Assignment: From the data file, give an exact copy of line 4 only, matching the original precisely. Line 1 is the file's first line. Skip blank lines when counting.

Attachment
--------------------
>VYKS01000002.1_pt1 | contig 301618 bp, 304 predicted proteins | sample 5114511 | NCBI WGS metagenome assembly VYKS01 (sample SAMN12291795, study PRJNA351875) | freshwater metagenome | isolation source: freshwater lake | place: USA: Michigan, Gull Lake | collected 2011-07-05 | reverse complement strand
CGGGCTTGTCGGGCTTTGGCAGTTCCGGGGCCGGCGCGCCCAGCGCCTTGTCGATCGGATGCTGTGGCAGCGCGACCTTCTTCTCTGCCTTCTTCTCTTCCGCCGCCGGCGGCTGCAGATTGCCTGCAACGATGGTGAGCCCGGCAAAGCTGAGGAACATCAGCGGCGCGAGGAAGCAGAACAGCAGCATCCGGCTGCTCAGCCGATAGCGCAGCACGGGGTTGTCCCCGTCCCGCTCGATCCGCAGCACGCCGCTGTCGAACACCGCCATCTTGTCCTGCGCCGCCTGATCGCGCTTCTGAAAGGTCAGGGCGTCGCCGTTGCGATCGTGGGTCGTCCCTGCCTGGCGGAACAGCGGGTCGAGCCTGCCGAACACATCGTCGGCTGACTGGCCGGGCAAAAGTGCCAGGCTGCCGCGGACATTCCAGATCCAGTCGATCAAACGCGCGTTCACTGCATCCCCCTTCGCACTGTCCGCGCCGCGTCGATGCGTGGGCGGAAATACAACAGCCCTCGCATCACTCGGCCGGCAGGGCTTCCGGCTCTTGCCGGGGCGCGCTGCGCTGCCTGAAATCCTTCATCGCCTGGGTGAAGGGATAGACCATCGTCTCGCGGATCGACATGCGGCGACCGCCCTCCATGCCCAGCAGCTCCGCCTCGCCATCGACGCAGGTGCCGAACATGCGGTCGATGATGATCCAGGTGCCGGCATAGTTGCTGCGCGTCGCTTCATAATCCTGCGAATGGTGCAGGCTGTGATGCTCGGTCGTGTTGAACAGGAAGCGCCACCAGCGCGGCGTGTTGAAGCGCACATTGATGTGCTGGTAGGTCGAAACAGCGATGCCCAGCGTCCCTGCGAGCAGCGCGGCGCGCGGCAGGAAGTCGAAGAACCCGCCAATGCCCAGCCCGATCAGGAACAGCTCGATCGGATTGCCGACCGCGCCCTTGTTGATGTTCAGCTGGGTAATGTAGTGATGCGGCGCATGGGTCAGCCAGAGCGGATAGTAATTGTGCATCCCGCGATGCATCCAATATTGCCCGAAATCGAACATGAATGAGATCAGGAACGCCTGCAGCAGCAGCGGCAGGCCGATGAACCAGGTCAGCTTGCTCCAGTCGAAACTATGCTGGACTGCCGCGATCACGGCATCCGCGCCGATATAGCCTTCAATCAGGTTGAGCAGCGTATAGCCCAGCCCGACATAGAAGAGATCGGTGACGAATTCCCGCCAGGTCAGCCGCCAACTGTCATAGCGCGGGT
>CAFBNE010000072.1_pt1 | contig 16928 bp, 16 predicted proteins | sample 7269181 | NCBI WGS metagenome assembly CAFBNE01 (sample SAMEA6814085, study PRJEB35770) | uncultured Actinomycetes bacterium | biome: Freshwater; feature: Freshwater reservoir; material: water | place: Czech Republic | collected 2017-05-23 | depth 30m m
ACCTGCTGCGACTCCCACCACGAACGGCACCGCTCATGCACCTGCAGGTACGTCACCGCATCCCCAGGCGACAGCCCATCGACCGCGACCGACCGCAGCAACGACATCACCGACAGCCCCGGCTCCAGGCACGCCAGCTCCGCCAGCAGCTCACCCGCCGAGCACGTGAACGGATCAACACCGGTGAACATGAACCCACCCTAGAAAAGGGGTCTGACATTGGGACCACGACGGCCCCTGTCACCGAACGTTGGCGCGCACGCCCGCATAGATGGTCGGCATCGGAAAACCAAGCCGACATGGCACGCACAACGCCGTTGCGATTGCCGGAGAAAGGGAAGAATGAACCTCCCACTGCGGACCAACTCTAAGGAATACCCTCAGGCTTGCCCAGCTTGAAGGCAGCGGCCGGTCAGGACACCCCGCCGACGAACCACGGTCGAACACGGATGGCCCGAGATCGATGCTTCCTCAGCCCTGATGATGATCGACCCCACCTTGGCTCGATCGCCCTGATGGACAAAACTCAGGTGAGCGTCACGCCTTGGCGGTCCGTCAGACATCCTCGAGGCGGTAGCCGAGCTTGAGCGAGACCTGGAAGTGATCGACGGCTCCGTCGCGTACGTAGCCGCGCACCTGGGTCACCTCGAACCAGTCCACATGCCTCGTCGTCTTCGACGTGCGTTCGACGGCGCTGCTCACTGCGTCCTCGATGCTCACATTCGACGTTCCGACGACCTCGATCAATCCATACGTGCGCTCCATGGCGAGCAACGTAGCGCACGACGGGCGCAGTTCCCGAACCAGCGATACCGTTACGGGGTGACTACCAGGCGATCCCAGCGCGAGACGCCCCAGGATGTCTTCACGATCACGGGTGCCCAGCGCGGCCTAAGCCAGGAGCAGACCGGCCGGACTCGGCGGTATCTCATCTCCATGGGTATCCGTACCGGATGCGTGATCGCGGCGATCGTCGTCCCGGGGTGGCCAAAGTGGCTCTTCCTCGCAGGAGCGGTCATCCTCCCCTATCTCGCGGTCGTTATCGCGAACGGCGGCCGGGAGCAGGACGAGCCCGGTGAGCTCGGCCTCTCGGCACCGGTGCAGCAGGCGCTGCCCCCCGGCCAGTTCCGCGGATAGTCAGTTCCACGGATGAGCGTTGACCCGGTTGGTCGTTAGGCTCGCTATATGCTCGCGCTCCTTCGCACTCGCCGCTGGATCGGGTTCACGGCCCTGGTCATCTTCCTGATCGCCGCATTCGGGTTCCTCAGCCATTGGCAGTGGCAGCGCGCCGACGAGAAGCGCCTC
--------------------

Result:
ACCTGCTGCGACTCCCACCACGAACGGCACCGCTCATGCACCTGCAGGTACGTCACCGCATCCCCAGGCGACAGCCCATCGACCGCGACCGACCGCAGCAACGACATCACCGACAGCCCCGGCTCCAGGCACGCCAGCTCCGCCAGCAGCTCACCCGCCGAGCACGTGAACGGATCAACACCGGTGAACATGAACCCACCCTAGAAAAGGGGTCTGACATTGGGACCACGACGGCCCCTGTCACCGAACGTTGGCGCGCACGCCCGCATAGATGGTCGGCATCGGAAAACCAAGCCGACATGGCACGCACAACGCCGTTGCGATTGCCGGAGAAAGGGAAGAATGAACCTCCCACTGCGGACCAACTCTAAGGAATACCCTCAGGCTTGCCCAGCTTGAAGGCAGCGGCCGGTCAGGACACCCCGCCGACGAACCACGGTCGAACACGGATGGCCCGAGATCGATGCTTCCTCAGCCCTGATGATGATCGACCCCACCTTGGCTCGATCGCCCTGATGGACAAAACTCAGGTGAGCGTCACGCCTTGGCGGTCCGTCAGACATCCTCGAGGCGGTAGCCGAGCTTGAGCGAGACCTGGAAGTGATCGACGGCTCCGTCGCGTACGTAGCCGCGCACCTGGGTCACCTCGAACCAGTCCACATGCCTCGTCGTCTTCGACGTGCGTTCGACGGCGCTGCTCACTGCGTCCTCGATGCTCACATTCGACGTTCCGACGACCTCGATCAATCCATACGTGCGCTCCATGGCGAGCAACGTAGCGCACGACGGGCGCAGTTCCCGAACCAGCGATACCGTTACGGGGTGACTACCAGGCGATCCCAGCGCGAGACGCCCCAGGATGTCTTCACGATCACGGGTGCCCAGCGCGGCCTAAGCCAGGAGCAGACCGGCCGGACTCGGCGGTATCTCATCTCCATGGGTATCCGTACCGGATGCGTGATCGCGGCGATCGTCGTCCCGGGGTGGCCAAAGTGGCTCTTCCTCGCAGGAGCGGTCATCCTCCCCTATCTCGCGGTCGTTATCGCGAACGGCGGCCGGGAGCAGGACGAGCCCGGTGAGCTCGGCCTCTCGGCACCGGTGCAGCAGGCGCTGCCCCCCGGCCAGTTCCGCGGATAGTCAGTTCCACGGATGAGCGTTGACCCGGTTGGTCGTTAGGCTCGCTATATGCTCGCGCTCCTTCGCACTCGCCGCTGGATCGGGTTCACGGCCCTGGTCATCTTCCTGATCGCCGCATTCGGGTTCCTCAGCCATTGGCAGTGGCAGCGCGCCGACGAGAAGCGCCTC